The tone of the third, concluding part of the poem also differs from previous parts, as it also became calm. The narrator insists on the idea of being together and enjoying pleasure of each other at the present period of time, as time passes and people should be ready to catch the time and do not waste a minute. The tone of this part is rather not insisting, but requesting. Marvell asks the young woman “let us roll all our strength, and all our sweetness, up into one ball” (Marvell 2). The tone of the poem is equivalent to the mood of the poem helping to get involved into the general discussion and imaginary.
The tone of the poem is mostly dependent on the imaginary presented within the poem. The setting of the poem does not have a specific place in which people interact with each other. The dialogue is mostly developed between two characters, the young man trying to gain love of the young lady who does not answer positively on his remarks. Ravitch stated that “this famous “carpe diem” poem has sardonic and cerebral tone” developed by Marvell (Ravitch 65). The general tone of the poem was developed mostly by the author and presented vividly for the general understanding of the poem.
Marvell used the so-called balance and mixture of tones, as this helped mostly to combine serious atmosphere and setting with more joyful one. Due to the fact that the tone and the mood of the poem were mostly linked with each other, readers should be aware of various parts in the poem where various tones were implemented by the author. Surprising tone may be also felt at the end of the novel, as after mockery and irony presented in the second part, readers may be surprised to feel some relief and inspiring atmospheric at the end of the poem “To His Coy Mistress”. Marvell presented people's hope for better relations and future with the help of the sun, as “though we cannot make our sun stand still, yet we will make him run” (Marvell 2). Thus, Marvell tied his language to his voice and imaginary allowing readers to understand the poem better.
Donno highlighted the proportion and balance of tones in the poem under analysis, as Marvell always found “a proper degree of seriousness for every subject he treats, never taking it too seriously or lightly” (Donno 18). Marvell tried to present the dramatic sense of characters' relations, as the young man insisted on relations, while the young lady needed some time to think the proposition over. There is no mention of “love or gaze of adoration” in the final part of the poem, as the author succeeded to show the male power over female one (Wilcher 43).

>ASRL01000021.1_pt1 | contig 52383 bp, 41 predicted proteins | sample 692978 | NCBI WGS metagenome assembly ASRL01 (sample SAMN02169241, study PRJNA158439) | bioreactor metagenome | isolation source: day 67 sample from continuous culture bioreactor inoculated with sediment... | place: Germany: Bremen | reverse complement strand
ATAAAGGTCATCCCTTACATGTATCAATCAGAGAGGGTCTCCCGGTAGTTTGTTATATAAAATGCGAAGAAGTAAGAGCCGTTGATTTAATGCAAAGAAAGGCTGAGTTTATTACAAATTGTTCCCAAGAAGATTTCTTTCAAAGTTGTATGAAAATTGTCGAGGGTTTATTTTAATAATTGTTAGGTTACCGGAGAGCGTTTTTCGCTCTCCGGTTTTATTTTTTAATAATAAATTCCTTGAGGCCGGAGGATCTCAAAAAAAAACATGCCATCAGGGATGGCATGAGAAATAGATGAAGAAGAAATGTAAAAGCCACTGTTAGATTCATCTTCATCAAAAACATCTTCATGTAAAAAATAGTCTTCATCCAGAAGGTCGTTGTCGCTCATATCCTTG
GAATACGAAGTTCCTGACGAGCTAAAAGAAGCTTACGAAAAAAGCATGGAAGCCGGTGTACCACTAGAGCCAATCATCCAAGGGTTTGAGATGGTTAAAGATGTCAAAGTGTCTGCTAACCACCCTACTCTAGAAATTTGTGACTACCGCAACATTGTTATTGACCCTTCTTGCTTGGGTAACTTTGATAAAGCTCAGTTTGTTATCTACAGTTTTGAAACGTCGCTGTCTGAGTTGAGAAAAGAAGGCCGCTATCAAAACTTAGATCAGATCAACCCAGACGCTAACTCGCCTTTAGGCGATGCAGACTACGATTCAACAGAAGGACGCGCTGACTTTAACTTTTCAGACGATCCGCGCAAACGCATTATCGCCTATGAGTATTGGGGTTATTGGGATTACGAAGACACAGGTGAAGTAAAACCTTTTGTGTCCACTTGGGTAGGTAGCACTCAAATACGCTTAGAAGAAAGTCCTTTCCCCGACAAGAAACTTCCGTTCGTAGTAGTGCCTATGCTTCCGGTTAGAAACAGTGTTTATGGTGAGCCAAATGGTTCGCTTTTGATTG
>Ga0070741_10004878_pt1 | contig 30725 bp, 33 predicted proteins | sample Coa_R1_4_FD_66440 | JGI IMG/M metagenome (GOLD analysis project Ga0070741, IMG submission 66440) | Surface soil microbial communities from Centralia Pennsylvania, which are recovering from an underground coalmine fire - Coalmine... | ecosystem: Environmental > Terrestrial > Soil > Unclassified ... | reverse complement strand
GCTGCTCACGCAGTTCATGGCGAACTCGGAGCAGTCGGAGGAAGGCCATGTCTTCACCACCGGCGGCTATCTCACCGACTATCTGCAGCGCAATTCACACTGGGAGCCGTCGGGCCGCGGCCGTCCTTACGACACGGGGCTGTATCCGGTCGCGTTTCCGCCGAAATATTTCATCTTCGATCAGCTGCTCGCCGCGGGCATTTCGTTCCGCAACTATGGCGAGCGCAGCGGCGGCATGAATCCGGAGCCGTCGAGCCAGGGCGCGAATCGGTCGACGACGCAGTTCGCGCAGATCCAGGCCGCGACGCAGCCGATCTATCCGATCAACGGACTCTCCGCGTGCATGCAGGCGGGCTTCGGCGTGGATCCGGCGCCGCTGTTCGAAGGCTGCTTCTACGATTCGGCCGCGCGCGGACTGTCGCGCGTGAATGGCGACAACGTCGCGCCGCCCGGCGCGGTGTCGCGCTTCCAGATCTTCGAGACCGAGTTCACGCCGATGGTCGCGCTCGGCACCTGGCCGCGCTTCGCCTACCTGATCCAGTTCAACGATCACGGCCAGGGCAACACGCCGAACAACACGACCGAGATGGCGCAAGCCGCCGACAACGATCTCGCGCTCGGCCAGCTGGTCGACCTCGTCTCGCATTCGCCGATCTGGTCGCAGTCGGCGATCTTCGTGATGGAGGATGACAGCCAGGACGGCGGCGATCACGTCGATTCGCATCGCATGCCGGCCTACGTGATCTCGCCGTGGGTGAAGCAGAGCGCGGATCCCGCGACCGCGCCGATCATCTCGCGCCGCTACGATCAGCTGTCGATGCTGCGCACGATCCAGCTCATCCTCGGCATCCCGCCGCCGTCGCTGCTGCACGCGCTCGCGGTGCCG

Marvell did not only present the power of love and sexual desire, but also the power of time on people. This paper focused on the analysis of the poem “To His Coy Mistress” by Andrew Marvell, mostly on the tone of the present poem. Readers may divide the poem into three parts, each of which contains different tone and mood. This may be seen not only with the help of imaginary, but also with the narrator's words and ideas. Marvell succeeded to combine irony and wit in vital manner and attract readers to reading this poem. The narrator expressed his growing desire of appropriate relations with the young lady trying to achieve his goal with the help of various methods.
Donno, Elizabeth Story. Andrew Marvell: The Critical Heritage. New York: Routledge, 1996. Print.
Marvell, Andrew. “To His Coy Mistress” and Other Poems. New York: Courier Dover Publications, 1997. Print.
Ravitch, Diane. The English Reader: What Every Literate Person Needs to Know. Cambridge: Oxford University Press, 2006. Print.
Schulze, Daniela. John Donne - “The Flea” and Andrew Marvell - “To His Coy Mistress”. Berlin: GRIN Verlag, 2008. Print.
Wilcher, Robert. Andrew Marvell. New York: CUP Archive, 1985. Print.